Consider, in light of this advice, the following examples:
An e-mail from "qtpie2005" with the subject line "question."
An e-mail from a university account with the subject line "question about English 2011 essay."

Which one looks legitimate? Which one looks like spam?

Think about what you're saying. Most students are not accustomed to writing to their professors. Here are some ways to do it well:

Choose an appropriate greeting. "Hi/Hello Professor [Blank]" is always appropriate. Substitute "Dear" and you've ended up writing a letter; leave out "Hi" and your tone is too brusque.

Avoid rote apologies for missing class. Most professors are tired of hearing those standard apologies and acts of contrition. If you missed class because of some especially serious or sad circumstances, it might be better to mention that in person than in an e-mail.

Ask politely. "Could you e-mail me the page numbers for the next reading? Thanks!" is a lot better than "I need the assignment."

Proofread what you've written. You want your e-mail to show you in the best possible light.

Sign with your full name, course number, and meeting time.

Maggie Simpson
English 3703, MWF 10:00

Signing is an obvious courtesy, and it eliminates the need for stilted self-identification ("I am a student in your such-and-such class").
One don't, and one last do:

Don't send unexpected attachments. It's bad form. Attaching an essay with a request that your professor look it over is very bad form. Arrange to meet your professor during office hours or by appointment instead. It's especially bad form to send an e-mail that says "I won't be in class today," with a paper or some other coursework attached. Think about it: Your professor is supposed to print out your essay because you're not coming to class?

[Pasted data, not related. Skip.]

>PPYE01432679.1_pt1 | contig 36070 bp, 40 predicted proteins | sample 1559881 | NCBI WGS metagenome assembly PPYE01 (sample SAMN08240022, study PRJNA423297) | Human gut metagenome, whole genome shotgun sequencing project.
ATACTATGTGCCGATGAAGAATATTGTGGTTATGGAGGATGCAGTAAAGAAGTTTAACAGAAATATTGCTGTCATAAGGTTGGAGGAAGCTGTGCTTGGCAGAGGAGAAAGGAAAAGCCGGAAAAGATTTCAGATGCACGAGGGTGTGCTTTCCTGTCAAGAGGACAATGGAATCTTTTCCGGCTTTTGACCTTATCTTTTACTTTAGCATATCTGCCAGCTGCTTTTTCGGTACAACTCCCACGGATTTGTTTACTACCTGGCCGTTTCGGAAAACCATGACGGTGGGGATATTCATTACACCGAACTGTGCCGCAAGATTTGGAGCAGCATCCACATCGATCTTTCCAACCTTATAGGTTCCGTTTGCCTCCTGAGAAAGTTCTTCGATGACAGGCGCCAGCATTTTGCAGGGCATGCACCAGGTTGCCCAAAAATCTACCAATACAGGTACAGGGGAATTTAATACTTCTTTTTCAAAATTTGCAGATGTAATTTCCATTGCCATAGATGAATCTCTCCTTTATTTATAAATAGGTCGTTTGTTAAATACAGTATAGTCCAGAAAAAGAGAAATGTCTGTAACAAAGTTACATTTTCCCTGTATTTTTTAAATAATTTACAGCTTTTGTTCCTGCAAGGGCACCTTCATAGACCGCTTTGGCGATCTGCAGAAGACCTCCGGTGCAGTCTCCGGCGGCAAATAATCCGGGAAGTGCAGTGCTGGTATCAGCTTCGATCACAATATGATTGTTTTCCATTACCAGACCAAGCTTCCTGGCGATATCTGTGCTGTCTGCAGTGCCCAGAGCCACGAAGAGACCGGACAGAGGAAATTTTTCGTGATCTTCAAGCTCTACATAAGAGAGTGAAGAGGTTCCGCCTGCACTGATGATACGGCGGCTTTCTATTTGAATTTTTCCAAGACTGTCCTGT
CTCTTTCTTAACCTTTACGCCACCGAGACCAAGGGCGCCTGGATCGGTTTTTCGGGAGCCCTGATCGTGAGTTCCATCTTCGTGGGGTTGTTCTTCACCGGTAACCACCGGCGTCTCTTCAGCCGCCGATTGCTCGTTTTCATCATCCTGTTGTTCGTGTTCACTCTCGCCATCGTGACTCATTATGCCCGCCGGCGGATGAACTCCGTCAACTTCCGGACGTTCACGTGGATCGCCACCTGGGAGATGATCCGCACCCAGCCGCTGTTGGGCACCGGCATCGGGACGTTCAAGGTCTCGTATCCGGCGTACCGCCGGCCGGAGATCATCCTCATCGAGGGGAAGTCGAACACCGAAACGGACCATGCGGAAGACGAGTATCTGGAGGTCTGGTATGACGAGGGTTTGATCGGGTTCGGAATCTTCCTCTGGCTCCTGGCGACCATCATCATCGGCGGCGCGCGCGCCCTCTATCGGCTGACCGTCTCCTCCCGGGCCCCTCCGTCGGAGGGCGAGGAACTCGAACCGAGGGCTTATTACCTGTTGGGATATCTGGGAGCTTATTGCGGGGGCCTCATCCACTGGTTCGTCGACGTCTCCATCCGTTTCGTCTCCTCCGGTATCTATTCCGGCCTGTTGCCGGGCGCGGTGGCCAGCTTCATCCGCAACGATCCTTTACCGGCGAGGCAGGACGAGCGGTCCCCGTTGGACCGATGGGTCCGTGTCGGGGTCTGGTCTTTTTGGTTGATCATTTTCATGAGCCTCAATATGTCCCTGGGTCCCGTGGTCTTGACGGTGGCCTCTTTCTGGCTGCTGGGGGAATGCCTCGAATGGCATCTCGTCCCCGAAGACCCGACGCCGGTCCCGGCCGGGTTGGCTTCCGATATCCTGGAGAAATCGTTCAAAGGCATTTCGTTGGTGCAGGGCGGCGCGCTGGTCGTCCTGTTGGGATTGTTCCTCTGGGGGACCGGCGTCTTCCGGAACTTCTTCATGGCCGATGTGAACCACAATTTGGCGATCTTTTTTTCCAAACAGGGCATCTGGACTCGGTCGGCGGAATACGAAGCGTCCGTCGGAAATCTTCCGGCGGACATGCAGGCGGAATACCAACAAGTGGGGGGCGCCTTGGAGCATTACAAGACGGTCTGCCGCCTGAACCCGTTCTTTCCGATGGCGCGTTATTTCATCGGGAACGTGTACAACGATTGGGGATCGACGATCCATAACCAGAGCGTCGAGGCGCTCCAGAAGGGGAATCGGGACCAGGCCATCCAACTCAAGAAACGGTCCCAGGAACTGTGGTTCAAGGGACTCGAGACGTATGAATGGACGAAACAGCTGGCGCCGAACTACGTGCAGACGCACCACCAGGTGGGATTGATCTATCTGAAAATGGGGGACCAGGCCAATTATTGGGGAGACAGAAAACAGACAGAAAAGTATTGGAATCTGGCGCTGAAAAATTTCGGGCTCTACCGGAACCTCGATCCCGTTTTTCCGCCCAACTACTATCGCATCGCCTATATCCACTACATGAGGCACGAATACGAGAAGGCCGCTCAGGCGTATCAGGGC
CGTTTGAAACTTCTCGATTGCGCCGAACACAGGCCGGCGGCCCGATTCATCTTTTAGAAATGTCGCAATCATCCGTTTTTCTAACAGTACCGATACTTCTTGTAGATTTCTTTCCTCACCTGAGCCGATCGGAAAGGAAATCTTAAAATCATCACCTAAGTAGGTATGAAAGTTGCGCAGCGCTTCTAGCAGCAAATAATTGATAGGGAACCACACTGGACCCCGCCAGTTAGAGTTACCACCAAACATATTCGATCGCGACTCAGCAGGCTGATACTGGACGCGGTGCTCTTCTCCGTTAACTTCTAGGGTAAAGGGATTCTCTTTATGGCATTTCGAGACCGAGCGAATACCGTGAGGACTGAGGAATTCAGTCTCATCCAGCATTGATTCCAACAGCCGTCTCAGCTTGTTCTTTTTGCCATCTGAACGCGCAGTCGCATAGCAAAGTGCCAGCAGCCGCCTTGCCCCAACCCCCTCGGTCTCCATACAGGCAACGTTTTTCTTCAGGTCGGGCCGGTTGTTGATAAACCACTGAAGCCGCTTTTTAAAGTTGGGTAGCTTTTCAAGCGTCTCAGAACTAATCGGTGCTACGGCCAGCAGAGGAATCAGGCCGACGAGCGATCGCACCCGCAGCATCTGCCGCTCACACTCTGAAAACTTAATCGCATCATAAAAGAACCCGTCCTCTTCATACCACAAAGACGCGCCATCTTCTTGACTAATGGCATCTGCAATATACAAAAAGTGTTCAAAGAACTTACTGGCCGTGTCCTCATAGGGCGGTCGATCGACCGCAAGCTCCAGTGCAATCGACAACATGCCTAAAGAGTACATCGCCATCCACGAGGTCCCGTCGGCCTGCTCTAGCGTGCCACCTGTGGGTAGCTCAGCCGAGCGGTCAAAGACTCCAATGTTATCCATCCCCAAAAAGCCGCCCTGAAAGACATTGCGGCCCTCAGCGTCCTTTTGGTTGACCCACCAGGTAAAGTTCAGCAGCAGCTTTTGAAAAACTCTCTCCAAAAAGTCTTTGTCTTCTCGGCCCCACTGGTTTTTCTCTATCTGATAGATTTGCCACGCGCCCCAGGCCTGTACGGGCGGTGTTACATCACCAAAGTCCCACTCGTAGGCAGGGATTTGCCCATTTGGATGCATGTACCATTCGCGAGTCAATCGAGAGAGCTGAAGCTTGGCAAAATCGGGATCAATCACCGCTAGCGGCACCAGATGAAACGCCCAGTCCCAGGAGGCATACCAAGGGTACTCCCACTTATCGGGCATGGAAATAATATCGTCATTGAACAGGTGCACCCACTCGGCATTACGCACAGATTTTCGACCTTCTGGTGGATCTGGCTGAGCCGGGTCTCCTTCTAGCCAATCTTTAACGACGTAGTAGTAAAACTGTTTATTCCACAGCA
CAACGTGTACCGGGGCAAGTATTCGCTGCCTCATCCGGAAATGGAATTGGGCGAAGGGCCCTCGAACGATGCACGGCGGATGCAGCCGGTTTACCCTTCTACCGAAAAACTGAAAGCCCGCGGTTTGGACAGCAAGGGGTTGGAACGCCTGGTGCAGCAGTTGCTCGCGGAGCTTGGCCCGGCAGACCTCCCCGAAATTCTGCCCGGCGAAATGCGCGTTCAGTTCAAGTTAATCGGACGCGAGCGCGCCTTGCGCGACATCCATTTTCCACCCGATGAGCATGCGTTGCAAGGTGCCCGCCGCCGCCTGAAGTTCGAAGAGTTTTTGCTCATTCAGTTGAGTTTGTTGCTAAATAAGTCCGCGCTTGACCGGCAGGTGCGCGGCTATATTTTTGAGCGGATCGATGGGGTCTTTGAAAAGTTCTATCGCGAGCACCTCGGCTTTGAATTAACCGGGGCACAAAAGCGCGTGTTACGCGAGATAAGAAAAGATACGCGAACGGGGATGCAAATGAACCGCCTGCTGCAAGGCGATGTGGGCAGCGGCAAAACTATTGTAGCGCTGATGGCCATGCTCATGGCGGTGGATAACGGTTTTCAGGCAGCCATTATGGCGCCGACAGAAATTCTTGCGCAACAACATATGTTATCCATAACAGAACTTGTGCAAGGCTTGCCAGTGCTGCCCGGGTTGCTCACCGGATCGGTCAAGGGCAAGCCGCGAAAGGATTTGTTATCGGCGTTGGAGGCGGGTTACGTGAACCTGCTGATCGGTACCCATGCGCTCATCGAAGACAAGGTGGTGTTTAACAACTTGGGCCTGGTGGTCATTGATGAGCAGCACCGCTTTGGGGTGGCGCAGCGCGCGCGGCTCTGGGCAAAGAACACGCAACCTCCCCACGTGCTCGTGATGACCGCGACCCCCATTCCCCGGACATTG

When you get a reply, say thanks. Just hit Reply and say "Thanks," or a little bit more if that's appropriate. The old subject line (which will now have a "Re:" in front) will make the context clear. I don't think that you need to include a greeting with a short reply, at least not if you refer to your professor in your reply. And you don't need to identify yourself by course number and meeting time again.

Many e-mail messages end up never reaching their intended recipients, for reasons of human and technological error, so it's always appropriate to acknowledge that someone's message got through. It's also plain courtesy to say thanks. (Your professor will remember it too.) When you reply, you should delete almost everything of your professor's reply (quoting everything is rarely appropriate in e-mail). Leave just enough to make the original context clear.

So what would a good e-mail to a professor look like?
Hi Professor Leddy,